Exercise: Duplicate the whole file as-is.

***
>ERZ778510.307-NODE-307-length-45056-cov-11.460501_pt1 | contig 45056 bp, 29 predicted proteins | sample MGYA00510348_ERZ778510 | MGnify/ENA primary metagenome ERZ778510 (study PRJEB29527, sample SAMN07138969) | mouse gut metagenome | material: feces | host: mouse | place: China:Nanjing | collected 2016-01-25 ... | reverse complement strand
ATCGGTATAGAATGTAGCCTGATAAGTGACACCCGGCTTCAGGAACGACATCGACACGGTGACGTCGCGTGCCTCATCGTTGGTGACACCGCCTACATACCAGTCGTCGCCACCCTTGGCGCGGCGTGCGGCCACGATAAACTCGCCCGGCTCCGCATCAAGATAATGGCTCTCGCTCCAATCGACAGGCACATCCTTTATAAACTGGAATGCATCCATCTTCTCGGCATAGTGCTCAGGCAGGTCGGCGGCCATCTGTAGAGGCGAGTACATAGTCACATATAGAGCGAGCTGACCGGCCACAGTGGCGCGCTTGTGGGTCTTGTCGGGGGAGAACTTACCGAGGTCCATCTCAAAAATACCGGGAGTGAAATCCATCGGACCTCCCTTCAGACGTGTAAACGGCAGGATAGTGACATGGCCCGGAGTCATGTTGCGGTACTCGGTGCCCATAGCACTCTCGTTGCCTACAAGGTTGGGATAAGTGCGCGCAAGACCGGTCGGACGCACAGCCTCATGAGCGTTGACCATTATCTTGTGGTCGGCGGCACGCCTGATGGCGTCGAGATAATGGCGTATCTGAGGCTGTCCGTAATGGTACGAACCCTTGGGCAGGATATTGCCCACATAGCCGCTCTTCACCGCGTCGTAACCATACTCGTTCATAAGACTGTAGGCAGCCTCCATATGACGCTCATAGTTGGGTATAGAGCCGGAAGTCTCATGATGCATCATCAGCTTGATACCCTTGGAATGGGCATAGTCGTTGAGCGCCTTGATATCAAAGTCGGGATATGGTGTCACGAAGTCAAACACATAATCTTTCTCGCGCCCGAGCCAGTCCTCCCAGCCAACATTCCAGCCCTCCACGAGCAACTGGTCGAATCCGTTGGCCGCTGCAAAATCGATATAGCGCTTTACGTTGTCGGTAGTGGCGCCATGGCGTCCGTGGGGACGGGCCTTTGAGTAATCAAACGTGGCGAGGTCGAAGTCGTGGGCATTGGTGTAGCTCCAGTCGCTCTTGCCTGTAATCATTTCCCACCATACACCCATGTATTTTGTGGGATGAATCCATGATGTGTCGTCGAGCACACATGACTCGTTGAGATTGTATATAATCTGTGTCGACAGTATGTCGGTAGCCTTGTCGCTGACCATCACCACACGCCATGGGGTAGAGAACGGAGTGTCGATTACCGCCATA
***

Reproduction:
>ERZ778510.307-NODE-307-length-45056-cov-11.460501_pt1 | contig 45056 bp, 29 predicted proteins | sample MGYA00510348_ERZ778510 | MGnify/ENA primary metagenome ERZ778510 (study PRJEB29527, sample SAMN07138969) | mouse gut metagenome | material: feces | host: mouse | place: China:Nanjing | collected 2016-01-25 ... | reverse complement strand
ATCGGTATAGAATGTAGCCTGATAAGTGACACCCGGCTTCAGGAACGACATCGACACGGTGACGTCGCGTGCCTCATCGTTGGTGACACCGCCTACATACCAGTCGTCGCCACCCTTGGCGCGGCGTGCGGCCACGATAAACTCGCCCGGCTCCGCATCAAGATAATGGCTCTCGCTCCAATCGACAGGCACATCCTTTATAAACTGGAATGCATCCATCTTCTCGGCATAGTGCTCAGGCAGGTCGGCGGCCATCTGTAGAGGCGAGTACATAGTCACATATAGAGCGAGCTGACCGGCCACAGTGGCGCGCTTGTGGGTCTTGTCGGGGGAGAACTTACCGAGGTCCATCTCAAAAATACCGGGAGTGAAATCCATCGGACCTCCCTTCAGACGTGTAAACGGCAGGATAGTGACATGGCCCGGAGTCATGTTGCGGTACTCGGTGCCCATAGCACTCTCGTTGCCTACAAGGTTGGGATAAGTGCGCGCAAGACCGGTCGGACGCACAGCCTCATGAGCGTTGACCATTATCTTGTGGTCGGCGGCACGCCTGATGGCGTCGAGATAATGGCGTATCTGAGGCTGTCCGTAATGGTACGAACCCTTGGGCAGGATATTGCCCACATAGCCGCTCTTCACCGCGTCGTAACCATACTCGTTCATAAGACTGTAGGCAGCCTCCATATGACGCTCATAGTTGGGTATAGAGCCGGAAGTCTCATGATGCATCATCAGCTTGATACCCTTGGAATGGGCATAGTCGTTGAGCGCCTTGATATCAAAGTCGGGATATGGTGTCACGAAGTCAAACACATAATCTTTCTCGCGCCCGAGCCAGTCCTCCCAGCCAACATTCCAGCCCTCCACGAGCAACTGGTCGAATCCGTTGGCCGCTGCAAAATCGATATAGCGCTTTACGTTGTCGGTAGTGGCGCCATGGCGTCCGTGGGGACGGGCCTTTGAGTAATCAAACGTGGCGAGGTCGAAGTCGTGGGCATTGGTGTAGCTCCAGTCGCTCTTGCCTGTAATCATTTCCCACCATACACCCATGTATTTTGTGGGATGAATCCATGATGTGTCGTCGAGCACACATGACTCGTTGAGATTGTATATAATCTGTGTCGACAGTATGTCGGTAGCCTTGTCGCTGACCATCACCACACGCCATGGGGTAGAGAACGGAGTGTCGATTACCGCCATA